Travel isn’t always easy. It’s messy sometimes, but the challenges you encounter when traveling, especially abroad, are worth it. They stretch you, and make you a better person in the end. Even though I was frustrated, it’s all of my travel experiences that make me love traveling across this big, vast world we all share.

Things I’ve Collected in my Travels- SOL#26

As a traveler, I collect lots of things. Most of these are memories, stories, new friends, and photographs. But I also collect art. Whenever I visit somewhere new, I’m on the hunt for something that calls out to me, begging me to bring it home and be a constant reminder of my time in that special place. Here are some of my favorite pieces that I’ve collected over the past few years.

Walking barefoot through the temples of Bagan, Myanmar, I came across this unique piece of art, a sand painting of monks. Instantly I was drawn to the texture and uniqueness of the piece, and the monks were definitely a part of the Myanmar culture that I would remember long after I returned home.

I found this gem in Seoul, South Korea, as I sifted through some antiques in a little shop in Insadong. Initially looking for an antique Buddha or teapot, the shop owner showed me this 100-year-old writer’s notebook. While I can’t read a word in it, it’s such a treasure to have a piece of someone’s writing.

This picture captures a few pieces. The umbrella lamp was a recent purchase from my second trip to Myanmar. I was drawn to the brightly-colored umbrellas on display in the little shop in town. Shaggers and I stopped in for a look, but kept moving. Later that night, we saw the shop again, only this time, the umbrellas were lit up, casting a lovely glow. I wanted one! But again, I resisted. I didn’t need more stuff, I told myself. At dinner, Shaggers said I should just go get it; that I would regret it if I didn’t. She was right. I dashed down the street and picked it up, happy I did.

After living in Shanghai for two years, I realized I didn’t have any art from China yet. Jody, a friend of mine from back home, was visiting. As we walked around Tianzifang, we came across an art gallery. The artist was there, and he talked with us about his artwork and his techniques. The paper-cut doll was so beautiful, I had to take it. I love that I have a contemporary piece of traditional Chinese artwork.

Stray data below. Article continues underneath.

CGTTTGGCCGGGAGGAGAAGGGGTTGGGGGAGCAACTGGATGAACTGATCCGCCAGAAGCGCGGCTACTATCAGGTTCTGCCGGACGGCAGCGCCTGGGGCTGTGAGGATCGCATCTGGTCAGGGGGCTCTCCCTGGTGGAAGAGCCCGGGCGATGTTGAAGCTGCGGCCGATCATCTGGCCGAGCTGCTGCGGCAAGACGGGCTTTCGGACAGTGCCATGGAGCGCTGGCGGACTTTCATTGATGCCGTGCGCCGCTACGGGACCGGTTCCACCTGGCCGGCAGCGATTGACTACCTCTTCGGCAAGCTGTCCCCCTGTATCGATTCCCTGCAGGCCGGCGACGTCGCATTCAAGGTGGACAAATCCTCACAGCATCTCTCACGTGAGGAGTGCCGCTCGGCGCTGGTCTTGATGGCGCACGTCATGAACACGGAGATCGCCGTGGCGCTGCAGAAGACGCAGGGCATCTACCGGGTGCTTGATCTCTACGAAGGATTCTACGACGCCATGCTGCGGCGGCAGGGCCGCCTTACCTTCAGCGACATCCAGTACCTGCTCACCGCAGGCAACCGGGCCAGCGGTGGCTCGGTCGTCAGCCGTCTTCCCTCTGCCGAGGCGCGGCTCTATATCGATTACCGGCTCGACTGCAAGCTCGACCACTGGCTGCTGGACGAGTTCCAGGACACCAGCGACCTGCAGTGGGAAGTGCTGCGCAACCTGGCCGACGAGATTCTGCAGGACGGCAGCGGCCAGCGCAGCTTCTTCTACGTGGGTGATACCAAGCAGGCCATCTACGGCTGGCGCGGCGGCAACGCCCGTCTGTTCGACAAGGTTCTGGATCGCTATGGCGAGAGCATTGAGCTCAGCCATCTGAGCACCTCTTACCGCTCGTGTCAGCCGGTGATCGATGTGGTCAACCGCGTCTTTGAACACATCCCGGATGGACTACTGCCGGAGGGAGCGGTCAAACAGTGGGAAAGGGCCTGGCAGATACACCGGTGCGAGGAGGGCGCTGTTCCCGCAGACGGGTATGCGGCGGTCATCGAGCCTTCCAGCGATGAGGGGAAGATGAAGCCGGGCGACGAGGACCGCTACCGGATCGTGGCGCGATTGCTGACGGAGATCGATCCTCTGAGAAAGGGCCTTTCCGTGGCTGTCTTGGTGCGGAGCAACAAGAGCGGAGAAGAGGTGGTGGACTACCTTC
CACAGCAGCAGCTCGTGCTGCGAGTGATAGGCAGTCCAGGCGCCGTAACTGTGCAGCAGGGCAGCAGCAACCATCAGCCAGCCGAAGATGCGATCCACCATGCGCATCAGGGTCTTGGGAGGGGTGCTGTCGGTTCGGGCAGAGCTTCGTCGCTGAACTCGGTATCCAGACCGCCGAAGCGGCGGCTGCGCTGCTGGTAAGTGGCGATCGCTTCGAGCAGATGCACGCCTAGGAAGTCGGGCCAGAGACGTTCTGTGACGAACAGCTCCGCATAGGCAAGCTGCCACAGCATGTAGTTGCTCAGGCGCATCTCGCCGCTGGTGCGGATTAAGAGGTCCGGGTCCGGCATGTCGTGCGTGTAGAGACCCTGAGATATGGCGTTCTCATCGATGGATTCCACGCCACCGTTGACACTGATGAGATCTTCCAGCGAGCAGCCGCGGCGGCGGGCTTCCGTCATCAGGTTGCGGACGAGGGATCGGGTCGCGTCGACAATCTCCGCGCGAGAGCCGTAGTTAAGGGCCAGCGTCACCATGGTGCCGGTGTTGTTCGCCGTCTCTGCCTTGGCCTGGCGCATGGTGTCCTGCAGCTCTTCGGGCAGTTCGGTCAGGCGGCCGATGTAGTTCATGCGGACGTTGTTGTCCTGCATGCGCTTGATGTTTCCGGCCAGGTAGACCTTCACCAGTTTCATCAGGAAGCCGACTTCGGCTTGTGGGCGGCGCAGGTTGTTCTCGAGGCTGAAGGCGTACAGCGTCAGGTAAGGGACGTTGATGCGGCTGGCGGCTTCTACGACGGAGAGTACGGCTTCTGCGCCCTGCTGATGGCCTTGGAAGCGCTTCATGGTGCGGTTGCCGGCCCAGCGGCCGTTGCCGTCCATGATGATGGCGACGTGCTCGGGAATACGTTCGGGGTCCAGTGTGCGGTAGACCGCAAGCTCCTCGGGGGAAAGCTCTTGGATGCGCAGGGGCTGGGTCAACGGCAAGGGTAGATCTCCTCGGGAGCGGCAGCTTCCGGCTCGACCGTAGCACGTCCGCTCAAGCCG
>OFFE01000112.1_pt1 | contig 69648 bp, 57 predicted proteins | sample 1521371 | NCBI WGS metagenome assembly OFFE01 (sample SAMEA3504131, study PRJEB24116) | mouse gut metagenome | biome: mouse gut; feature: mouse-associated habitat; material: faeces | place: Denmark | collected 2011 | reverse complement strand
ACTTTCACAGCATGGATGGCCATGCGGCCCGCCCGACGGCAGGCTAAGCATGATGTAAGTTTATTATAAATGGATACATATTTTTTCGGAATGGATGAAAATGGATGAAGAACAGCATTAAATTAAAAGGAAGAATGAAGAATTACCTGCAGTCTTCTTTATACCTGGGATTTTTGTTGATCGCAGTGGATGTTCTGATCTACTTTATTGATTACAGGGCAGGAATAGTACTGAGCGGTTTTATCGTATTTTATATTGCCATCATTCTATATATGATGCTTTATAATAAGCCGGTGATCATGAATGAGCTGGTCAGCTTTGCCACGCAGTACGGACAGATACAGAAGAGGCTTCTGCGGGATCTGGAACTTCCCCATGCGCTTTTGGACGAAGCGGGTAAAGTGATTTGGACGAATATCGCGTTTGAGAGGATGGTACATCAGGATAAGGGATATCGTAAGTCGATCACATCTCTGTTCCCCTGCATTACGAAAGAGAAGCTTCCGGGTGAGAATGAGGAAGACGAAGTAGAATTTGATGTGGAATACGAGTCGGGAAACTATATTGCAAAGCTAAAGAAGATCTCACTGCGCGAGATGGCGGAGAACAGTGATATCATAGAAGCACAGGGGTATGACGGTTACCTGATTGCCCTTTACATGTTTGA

Last summer, Melissa M. and I traveled to Greece, a beautiful place that I can’t wait to return to, and while we were there, we took a trip to Santorini. If you haven’t yet been, I highly recommend it. Its picturesque views, traditional blue and white domes, and unbelievable natural beauty make it so memorable. As we meandered through the tight pathways cut into the side of the mountainous island, we happened into a shop with paintings of Santorini. This one, with the vibrant colors and the peaceful view, called my name. I love remembering our special time every time I see it on the wall.

Also last summer, I visited Rome. I was on my way to Greece from London, and I was blessed with an 18-hour stopover in Rome. Making the most of it, I spent the day roaming around the city. Walking along the river at dusk, I came across a man selling his water color paintings of everyday Roman life. This one, of a doorway, caught my eye. I’m not sure what I loved about it, but it made me happy, so I supported this local artist and bought it up right away!

My trip to Egypt was one of the most amazing trips I have ever taken. As you can imagine, we saw loads of hieroglyphics while we were there. I loved the ancient artwork, and took countless photos of walls full of stories told through pictures. What I was most drawn to, though, were the ankhs, or keys of life. There was just something about them that displayed beauty and symmetry and life. While in Abu Simbel, we visited a shop that sold handmade pieces made of stone. I didn’t have any intention of purchasing anything, but when I laid eyes on this ankh, I knew I had to add it to my collection. Not only was it an ankh, but it was handmade and it was a beautiful color. I absolutely love it!